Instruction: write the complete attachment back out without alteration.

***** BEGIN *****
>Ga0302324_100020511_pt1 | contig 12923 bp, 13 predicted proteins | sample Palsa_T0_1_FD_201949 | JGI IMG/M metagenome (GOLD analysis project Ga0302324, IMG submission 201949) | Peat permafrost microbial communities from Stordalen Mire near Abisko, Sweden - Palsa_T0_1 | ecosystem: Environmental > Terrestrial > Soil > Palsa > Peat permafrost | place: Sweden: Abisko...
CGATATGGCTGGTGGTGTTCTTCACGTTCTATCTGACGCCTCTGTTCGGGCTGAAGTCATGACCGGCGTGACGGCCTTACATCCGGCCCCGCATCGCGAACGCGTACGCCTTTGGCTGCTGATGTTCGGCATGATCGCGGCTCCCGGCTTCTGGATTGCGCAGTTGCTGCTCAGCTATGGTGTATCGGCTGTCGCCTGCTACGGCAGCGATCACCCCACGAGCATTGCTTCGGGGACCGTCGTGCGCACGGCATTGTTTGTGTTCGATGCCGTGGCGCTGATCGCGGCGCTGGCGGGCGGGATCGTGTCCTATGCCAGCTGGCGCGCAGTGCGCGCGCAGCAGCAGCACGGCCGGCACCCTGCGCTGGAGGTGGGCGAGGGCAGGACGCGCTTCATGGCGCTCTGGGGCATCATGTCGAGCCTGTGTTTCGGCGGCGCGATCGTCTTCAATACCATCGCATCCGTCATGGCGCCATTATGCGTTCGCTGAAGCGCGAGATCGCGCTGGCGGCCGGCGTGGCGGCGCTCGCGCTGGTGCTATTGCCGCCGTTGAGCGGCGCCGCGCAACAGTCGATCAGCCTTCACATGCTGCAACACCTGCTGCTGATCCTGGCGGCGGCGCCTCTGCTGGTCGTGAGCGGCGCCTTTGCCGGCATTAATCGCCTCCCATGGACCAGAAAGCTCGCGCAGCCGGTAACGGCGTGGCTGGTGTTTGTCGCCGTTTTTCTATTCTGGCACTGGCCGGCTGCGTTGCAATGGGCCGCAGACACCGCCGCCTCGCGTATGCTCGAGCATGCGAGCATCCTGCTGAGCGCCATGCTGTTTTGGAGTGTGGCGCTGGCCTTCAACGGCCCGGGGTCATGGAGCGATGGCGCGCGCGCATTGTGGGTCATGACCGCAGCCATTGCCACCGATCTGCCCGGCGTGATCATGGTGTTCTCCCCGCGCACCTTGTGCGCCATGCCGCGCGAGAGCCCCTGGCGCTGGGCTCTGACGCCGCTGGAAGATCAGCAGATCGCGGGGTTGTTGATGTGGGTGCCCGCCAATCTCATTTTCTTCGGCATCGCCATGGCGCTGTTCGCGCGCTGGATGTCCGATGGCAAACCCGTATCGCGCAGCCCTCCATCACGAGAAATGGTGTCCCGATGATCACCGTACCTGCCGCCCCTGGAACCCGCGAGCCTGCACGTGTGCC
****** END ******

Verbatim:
>Ga0302324_100020511_pt1 | contig 12923 bp, 13 predicted proteins | sample Palsa_T0_1_FD_201949 | JGI IMG/M metagenome (GOLD analysis project Ga0302324, IMG submission 201949) | Peat permafrost microbial communities from Stordalen Mire near Abisko, Sweden - Palsa_T0_1 | ecosystem: Environmental > Terrestrial > Soil > Palsa > Peat permafrost | place: Sweden: Abisko...
CGATATGGCTGGTGGTGTTCTTCACGTTCTATCTGACGCCTCTGTTCGGGCTGAAGTCATGACCGGCGTGACGGCCTTACATCCGGCCCCGCATCGCGAACGCGTACGCCTTTGGCTGCTGATGTTCGGCATGATCGCGGCTCCCGGCTTCTGGATTGCGCAGTTGCTGCTCAGCTATGGTGTATCGGCTGTCGCCTGCTACGGCAGCGATCACCCCACGAGCATTGCTTCGGGGACCGTCGTGCGCACGGCATTGTTTGTGTTCGATGCCGTGGCGCTGATCGCGGCGCTGGCGGGCGGGATCGTGTCCTATGCCAGCTGGCGCGCAGTGCGCGCGCAGCAGCAGCACGGCCGGCACCCTGCGCTGGAGGTGGGCGAGGGCAGGACGCGCTTCATGGCGCTCTGGGGCATCATGTCGAGCCTGTGTTTCGGCGGCGCGATCGTCTTCAATACCATCGCATCCGTCATGGCGCCATTATGCGTTCGCTGAAGCGCGAGATCGCGCTGGCGGCCGGCGTGGCGGCGCTCGCGCTGGTGCTATTGCCGCCGTTGAGCGGCGCCGCGCAACAGTCGATCAGCCTTCACATGCTGCAACACCTGCTGCTGATCCTGGCGGCGGCGCCTCTGCTGGTCGTGAGCGGCGCCTTTGCCGGCATTAATCGCCTCCCATGGACCAGAAAGCTCGCGCAGCCGGTAACGGCGTGGCTGGTGTTTGTCGCCGTTTTTCTATTCTGGCACTGGCCGGCTGCGTTGCAATGGGCCGCAGACACCGCCGCCTCGCGTATGCTCGAGCATGCGAGCATCCTGCTGAGCGCCATGCTGTTTTGGAGTGTGGCGCTGGCCTTCAACGGCCCGGGGTCATGGAGCGATGGCGCGCGCGCATTGTGGGTCATGACCGCAGCCATTGCCACCGATCTGCCCGGCGTGATCATGGTGTTCTCCCCGCGCACCTTGTGCGCCATGCCGCGCGAGAGCCCCTGGCGCTGGGCTCTGACGCCGCTGGAAGATCAGCAGATCGCGGGGTTGTTGATGTGGGTGCCCGCCAATCTCATTTTCTTCGGCATCGCCATGGCGCTGTTCGCGCGCTGGATGTCCGATGGCAAACCCGTATCGCGCAGCCCTCCATCACGAGAAATGGTGTCCCGATGATCACCGTACCTGCCGCCCCTGGAACCCGCGAGCCTGCACGTGTGCC